Amazon Home Services Review
Amazon Home Services was established in early 2014 to provide contractors (e.g., plumbers, electricians, etc.) with access to up to millions of Amazon customers in your area. It’s a big deal.
Like other third-party service providers, Amazon-approved contractors have passed through its vetting process, which in this case requires a contractor to document their respective liability insurance and licensure. Before a bike mechanic can offer his/her services through Amazon, an account needs to be established and approved, which takes about one to two weeks.
For a mobile bike shop mechanic, being able to sell your services through Amazon is a seemingly huge bonus. Beyond becoming an officially recognized Amazon partner with access to Amazon’s huge customer base, there are no sign-up fees, no subscription fees, and no lead fees. What’s more, it’s simple for an Amazon customer to click ‘have your bike professionally assembled.’ Just like that, you’ve got work.
What’s the catch?
First, Amazon assess a 20% fee. As a real-life example from a few years ago, if you lived in one of the wealthiest, most exclusive zip codes in the United States, 90210 (Beverly Hills), you could have selected Beeline Bikes (before they went out of business) to be the assembler of your $187 GMC Denali road bike. That particular Beeline location assembled Amazon-purchased bikes for $60. After Amazon’s cut, that Beeline franchisee kept $48. That didn’t include the cost of getting the Beeline van and mechanic to and from that Beverly Hills location, which might have cost that same $48, or more.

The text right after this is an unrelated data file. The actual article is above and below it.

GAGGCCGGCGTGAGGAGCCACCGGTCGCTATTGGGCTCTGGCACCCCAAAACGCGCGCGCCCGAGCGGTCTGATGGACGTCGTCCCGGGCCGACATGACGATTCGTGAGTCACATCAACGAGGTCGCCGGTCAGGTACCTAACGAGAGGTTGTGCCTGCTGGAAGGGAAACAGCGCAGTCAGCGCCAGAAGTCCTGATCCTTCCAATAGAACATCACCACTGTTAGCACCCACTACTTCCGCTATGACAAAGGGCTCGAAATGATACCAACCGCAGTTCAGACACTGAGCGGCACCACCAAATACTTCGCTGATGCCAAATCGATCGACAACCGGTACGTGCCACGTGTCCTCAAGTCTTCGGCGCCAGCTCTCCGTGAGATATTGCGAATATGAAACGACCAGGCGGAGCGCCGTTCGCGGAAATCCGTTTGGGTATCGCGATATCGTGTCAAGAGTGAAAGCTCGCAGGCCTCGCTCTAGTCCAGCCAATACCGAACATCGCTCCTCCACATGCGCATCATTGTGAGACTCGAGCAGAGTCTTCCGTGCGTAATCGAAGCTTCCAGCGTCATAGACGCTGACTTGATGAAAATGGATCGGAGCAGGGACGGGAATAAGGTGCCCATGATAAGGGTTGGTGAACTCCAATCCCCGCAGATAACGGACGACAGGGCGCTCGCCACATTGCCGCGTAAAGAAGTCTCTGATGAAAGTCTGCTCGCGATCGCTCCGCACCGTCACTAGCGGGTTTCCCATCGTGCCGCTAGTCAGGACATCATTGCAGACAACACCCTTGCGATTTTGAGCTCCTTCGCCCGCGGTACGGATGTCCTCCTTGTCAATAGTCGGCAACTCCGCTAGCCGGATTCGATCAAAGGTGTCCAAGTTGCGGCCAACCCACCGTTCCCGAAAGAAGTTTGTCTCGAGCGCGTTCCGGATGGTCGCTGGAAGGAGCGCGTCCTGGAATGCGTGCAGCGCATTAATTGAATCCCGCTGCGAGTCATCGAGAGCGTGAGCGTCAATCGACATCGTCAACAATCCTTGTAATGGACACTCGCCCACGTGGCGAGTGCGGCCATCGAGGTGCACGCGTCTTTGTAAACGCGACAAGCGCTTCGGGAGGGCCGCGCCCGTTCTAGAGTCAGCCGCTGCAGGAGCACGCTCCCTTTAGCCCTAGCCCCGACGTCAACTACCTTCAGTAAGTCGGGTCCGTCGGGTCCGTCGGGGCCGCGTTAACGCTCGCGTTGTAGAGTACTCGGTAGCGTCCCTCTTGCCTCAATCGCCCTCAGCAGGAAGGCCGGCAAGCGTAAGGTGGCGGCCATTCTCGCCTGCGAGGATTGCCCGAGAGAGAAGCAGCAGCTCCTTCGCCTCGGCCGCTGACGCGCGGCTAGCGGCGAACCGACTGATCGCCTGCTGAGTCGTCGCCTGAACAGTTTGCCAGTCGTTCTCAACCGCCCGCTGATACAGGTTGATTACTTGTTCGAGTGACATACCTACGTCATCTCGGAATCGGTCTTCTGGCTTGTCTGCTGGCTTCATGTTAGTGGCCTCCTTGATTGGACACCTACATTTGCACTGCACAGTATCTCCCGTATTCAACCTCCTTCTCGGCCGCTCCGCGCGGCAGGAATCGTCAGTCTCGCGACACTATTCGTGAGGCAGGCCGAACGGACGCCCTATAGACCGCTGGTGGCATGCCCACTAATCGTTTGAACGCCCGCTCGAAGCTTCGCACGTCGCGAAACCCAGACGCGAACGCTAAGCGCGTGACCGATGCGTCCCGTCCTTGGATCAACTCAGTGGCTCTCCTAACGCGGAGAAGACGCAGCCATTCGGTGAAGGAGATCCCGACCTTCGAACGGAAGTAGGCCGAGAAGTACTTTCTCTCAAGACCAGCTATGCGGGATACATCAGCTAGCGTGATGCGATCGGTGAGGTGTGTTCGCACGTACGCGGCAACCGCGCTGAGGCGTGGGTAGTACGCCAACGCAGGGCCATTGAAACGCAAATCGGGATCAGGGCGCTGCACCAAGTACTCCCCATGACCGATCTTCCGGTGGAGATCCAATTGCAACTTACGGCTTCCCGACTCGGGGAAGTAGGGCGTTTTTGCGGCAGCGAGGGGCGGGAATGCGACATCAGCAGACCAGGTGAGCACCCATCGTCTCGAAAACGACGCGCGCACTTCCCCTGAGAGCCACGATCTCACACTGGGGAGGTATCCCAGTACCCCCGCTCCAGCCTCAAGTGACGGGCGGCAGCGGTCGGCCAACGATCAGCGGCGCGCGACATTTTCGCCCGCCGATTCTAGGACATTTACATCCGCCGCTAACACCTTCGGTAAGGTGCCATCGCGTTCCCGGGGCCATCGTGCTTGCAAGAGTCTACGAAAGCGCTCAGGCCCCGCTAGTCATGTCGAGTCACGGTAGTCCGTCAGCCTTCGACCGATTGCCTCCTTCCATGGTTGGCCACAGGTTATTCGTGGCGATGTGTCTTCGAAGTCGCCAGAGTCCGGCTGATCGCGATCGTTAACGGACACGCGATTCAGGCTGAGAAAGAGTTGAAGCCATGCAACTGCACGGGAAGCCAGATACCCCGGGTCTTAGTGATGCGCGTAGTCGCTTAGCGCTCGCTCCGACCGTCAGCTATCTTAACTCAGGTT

Second, Amazon just commoditized your mechanical skills, one of the few remaining bicycle-industry areas thought to be non-commoditizeable. You might be able to buy a new Dura Ace derailleur online for less than wholesale, but many people still need a bike mechanic to have that installed. Amazon’s Home Services program now allows for the bike mechanic to be purchased alongside your new bike or new bike component. The same race-to-the-bottom seen elsewhere in the bicycle industry is now chipping away at the service side, one of the few remaining profit centers for many bike shops. How so? As an Amazon bike mechanic, you’re of course competing with other Amazon-vetted “bike mechanics,” which by the way includes people who aren’t bike mechanics. How so?! As long as you clear Amazon’s contractor application process, which doesn’t include a bike-mechanic skills verification process, any Amazon-approved contractor can compete with you. As an example, the same Amazon approved contractor who sells their respective media-cabinet assembly services can also assemble new bicycles.
Let’s play the devil’s advocate. Who cares? You’re still getting paid, you’re getting exposure, you’re expanding your customer base, and it costs you nothing. For goodness sake you’re an Amazon partner! Good-ole’ American capitalism doing its job!